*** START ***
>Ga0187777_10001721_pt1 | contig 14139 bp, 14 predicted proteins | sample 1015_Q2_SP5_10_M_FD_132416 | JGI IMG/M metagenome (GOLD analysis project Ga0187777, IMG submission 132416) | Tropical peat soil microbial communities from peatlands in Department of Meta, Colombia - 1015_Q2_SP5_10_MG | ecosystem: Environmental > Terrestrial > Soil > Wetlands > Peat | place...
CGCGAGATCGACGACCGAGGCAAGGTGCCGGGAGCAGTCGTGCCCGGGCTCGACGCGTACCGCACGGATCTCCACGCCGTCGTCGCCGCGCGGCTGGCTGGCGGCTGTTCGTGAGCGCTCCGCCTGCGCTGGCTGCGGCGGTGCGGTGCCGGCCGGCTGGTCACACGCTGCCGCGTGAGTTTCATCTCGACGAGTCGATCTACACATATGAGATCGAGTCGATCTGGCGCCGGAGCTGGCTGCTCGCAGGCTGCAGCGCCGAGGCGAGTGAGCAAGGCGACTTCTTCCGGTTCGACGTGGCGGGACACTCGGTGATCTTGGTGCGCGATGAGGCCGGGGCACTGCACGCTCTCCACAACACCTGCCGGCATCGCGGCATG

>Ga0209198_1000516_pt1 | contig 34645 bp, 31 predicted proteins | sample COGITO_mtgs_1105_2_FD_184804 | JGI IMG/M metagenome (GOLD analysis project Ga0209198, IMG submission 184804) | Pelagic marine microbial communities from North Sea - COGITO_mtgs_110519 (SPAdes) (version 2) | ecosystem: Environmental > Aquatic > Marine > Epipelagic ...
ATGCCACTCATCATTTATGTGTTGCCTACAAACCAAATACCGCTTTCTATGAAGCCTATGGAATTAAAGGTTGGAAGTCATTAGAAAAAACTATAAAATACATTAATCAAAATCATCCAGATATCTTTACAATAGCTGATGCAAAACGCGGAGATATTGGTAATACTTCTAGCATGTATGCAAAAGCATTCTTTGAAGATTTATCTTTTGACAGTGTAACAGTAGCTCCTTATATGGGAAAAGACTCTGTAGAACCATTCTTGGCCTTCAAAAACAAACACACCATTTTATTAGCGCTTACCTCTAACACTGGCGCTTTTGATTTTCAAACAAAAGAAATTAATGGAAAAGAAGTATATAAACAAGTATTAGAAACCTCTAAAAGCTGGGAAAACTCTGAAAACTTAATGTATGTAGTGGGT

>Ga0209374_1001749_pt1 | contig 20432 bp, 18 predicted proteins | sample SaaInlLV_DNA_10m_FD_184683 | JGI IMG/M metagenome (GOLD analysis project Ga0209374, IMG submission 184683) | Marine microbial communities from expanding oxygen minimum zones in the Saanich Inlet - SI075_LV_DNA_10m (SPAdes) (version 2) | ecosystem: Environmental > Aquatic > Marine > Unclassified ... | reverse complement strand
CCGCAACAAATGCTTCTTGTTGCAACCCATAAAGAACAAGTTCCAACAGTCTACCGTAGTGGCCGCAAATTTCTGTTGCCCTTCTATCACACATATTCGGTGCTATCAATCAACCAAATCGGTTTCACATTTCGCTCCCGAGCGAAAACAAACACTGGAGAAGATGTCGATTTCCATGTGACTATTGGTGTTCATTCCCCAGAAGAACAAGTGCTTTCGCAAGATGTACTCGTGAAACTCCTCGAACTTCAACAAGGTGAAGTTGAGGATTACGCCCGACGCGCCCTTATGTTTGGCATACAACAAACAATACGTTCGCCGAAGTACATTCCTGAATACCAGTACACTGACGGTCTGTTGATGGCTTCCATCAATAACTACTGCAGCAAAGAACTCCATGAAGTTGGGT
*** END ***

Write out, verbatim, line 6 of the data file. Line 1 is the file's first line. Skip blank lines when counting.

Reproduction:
CCGCAACAAATGCTTCTTGTTGCAACCCATAAAGAACAAGTTCCAACAGTCTACCGTAGTGGCCGCAAATTTCTGTTGCCCTTCTATCACACATATTCGGTGCTATCAATCAACCAAATCGGTTTCACATTTCGCTCCCGAGCGAAAACAAACACTGGAGAAGATGTCGATTTCCATGTGACTATTGGTGTTCATTCCCCAGAAGAACAAGTGCTTTCGCAAGATGTACTCGTGAAACTCCTCGAACTTCAACAAGGTGAAGTTGAGGATTACGCCCGACGCGCCCTTATGTTTGGCATACAACAAACAATACGTTCGCCGAAGTACATTCCTGAATACCAGTACACTGACGGTCTGTTGATGGCTTCCATCAATAACTACTGCAGCAAAGAACTCCATGAAGTTGGGT